His needs came first. Her needs were trivial. My father could be lazy after work, but my mother couldn’t; my father could go out drinking with friends, but my mother couldn’t; my father could go on trips with friends, but my mother couldn’t…

His word was “law.” Yet it felt off that the man ruled the household.

We all deserve respect

I have always butted heads with my father in regards to equality and respect – if he wants my respect he must treat me with respect; if he wants something he must ask nicely and not demand it. To this day we butt heads.

He has changed over the years, calmed down — except when it comes to food. I think he now realizes that my mother has the ability to leave him, and that she provides more  than he had once realized.

I believe we should teach our children equality — in classrooms, in our homes, and in the media. We should teach that with equality the world will be a better place.

One of my students wrote this and gave permission to post on my blog.

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About BroadBlogs

I have a Ph.D. from UCLA in sociology (emphasis: gender, social psych). I currently teach sociology and women's studies at Foothill College in Los Altos Hills, CA. I have also lectured at San Jose State. And I have blogged for Feminispire, Ms. Magazine, The Good Men Project and Daily Kos. Also been picked up by The Alternet.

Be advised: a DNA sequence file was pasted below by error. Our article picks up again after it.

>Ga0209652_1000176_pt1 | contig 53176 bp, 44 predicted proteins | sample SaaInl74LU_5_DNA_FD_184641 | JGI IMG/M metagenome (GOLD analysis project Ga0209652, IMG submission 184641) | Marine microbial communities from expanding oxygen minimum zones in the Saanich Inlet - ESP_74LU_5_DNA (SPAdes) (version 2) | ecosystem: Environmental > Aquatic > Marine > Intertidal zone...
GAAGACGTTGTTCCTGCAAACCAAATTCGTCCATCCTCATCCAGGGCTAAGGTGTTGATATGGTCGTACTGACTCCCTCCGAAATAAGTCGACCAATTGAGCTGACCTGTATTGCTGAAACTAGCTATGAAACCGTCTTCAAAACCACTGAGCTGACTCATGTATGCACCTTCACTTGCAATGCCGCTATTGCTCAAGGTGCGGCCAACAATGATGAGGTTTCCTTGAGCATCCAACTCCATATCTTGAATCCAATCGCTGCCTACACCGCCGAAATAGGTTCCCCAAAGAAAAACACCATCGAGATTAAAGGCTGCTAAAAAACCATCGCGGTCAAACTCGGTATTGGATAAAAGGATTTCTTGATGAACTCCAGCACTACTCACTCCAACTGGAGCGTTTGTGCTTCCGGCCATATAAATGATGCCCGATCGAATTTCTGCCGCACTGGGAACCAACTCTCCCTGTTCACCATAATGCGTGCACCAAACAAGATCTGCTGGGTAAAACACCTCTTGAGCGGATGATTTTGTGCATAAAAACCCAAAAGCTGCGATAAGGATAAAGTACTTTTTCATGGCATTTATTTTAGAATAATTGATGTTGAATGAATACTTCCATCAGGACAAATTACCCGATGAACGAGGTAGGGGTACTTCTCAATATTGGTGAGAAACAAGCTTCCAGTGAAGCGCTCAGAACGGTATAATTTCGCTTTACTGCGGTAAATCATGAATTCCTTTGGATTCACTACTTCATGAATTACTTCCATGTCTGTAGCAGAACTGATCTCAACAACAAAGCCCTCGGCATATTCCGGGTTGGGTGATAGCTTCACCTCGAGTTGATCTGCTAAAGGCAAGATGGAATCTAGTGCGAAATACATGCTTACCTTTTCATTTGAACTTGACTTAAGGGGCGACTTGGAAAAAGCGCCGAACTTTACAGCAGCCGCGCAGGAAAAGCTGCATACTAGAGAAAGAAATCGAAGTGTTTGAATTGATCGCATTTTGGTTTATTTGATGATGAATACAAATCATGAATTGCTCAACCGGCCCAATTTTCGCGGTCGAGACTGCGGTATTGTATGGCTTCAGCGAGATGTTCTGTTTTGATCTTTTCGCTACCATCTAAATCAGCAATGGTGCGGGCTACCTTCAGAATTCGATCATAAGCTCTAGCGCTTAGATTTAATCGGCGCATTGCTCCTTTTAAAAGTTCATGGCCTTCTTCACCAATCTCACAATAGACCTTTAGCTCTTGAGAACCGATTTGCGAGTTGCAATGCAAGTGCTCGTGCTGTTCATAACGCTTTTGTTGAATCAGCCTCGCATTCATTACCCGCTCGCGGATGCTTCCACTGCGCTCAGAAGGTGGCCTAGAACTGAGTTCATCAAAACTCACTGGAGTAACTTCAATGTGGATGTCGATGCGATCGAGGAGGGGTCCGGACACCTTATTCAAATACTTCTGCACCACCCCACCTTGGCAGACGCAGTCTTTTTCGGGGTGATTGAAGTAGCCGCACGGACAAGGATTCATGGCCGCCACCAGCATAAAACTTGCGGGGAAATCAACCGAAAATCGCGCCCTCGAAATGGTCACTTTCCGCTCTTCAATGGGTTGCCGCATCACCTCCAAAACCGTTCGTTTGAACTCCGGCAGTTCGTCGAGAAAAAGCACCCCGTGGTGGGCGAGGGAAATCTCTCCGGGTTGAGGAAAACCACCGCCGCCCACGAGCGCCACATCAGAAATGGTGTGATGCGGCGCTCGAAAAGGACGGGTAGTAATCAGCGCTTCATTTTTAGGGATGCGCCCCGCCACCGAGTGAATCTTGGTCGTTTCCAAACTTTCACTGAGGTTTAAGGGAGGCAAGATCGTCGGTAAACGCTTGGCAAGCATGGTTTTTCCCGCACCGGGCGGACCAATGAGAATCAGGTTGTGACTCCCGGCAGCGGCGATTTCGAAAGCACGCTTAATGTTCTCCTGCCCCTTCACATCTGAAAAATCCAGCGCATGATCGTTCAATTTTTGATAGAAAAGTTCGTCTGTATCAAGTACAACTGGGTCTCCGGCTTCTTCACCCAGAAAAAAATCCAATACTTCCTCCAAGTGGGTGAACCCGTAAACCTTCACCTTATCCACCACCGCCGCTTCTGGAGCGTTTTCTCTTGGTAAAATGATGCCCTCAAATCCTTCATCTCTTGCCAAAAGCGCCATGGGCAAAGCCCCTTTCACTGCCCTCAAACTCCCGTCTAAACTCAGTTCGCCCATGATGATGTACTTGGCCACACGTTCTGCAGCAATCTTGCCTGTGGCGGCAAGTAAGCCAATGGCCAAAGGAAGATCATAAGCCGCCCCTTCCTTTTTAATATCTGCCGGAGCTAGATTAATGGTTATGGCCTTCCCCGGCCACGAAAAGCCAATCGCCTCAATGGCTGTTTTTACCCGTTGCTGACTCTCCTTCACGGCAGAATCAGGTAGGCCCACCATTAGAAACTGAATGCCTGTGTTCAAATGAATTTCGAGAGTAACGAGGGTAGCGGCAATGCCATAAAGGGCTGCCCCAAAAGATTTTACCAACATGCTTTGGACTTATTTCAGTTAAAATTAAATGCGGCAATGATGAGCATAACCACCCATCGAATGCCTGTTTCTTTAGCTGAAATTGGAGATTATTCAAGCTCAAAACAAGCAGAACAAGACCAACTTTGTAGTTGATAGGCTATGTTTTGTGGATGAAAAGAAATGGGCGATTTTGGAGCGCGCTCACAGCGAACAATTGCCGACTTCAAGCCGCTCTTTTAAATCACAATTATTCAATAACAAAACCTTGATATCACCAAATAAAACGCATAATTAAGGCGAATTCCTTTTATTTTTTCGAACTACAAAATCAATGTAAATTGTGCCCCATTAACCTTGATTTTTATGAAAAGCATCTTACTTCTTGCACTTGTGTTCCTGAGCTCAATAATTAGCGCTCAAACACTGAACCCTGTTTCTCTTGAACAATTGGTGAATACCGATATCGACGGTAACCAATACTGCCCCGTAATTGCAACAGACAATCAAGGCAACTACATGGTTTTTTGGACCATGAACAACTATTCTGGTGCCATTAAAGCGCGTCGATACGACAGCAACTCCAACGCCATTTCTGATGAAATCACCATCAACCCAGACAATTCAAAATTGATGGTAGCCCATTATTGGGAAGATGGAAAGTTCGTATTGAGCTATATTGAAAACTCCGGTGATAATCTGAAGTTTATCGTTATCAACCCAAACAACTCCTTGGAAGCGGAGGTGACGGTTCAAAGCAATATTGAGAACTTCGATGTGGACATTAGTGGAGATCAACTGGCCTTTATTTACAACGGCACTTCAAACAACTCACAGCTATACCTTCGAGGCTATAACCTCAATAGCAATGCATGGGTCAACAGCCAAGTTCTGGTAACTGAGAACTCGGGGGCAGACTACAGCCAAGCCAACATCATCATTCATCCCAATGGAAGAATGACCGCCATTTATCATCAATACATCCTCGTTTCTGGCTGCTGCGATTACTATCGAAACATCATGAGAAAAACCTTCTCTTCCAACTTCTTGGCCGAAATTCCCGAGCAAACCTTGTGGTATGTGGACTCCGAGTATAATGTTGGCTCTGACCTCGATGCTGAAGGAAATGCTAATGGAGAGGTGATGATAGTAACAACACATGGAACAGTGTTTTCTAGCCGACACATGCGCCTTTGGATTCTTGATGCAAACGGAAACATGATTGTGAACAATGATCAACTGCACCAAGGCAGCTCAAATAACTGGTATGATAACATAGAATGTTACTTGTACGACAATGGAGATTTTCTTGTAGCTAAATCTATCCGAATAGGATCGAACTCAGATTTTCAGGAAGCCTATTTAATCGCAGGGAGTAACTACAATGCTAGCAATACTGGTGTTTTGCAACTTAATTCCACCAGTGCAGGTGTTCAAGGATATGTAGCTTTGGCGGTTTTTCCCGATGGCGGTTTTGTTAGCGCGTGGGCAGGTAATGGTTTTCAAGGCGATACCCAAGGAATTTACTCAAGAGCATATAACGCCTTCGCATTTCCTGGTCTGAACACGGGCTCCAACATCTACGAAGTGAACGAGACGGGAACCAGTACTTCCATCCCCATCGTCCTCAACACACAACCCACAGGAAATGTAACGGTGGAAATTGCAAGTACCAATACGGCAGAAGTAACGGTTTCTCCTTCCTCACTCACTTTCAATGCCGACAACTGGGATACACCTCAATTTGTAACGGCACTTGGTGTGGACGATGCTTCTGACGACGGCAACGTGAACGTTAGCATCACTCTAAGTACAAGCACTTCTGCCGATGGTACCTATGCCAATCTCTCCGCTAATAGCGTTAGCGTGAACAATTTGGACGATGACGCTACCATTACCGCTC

Posted on May 3, 2017, in gender, LGBTQ+, men and tagged , , , . Bookmark the permalink. 36 Comments.

  1. While I was growing up, I fortunately never really came up to an issue with bullying for not being tough enough. The earliest I remember, I was teased a little bit for having a pink backpack, but I honestly never cared about what others thought to change anything. I also used nail polish a few times, and played with dolls, however I wasn’t really bullied for it. The only time I noticed being criticized was in and after high school. I was in the “emo” crowd, so I was criticized for wearing skinny jeans and having long hair. I was told I didn’t look “manly” or I was teased for wearing “girls clothes”. My parents never teased me for it, but my Uncle and cousins criticized me for it. I got a lot more teased about it and made fun of by my cousins. But oddly enough, for me being criticized or made fun of did not bother me, because I felt comfortable, and I knew it wasn’t true what they made fun of me for. I am very sorry though that you had to experience and go through that though. It wasn’t right that it happened to you like that.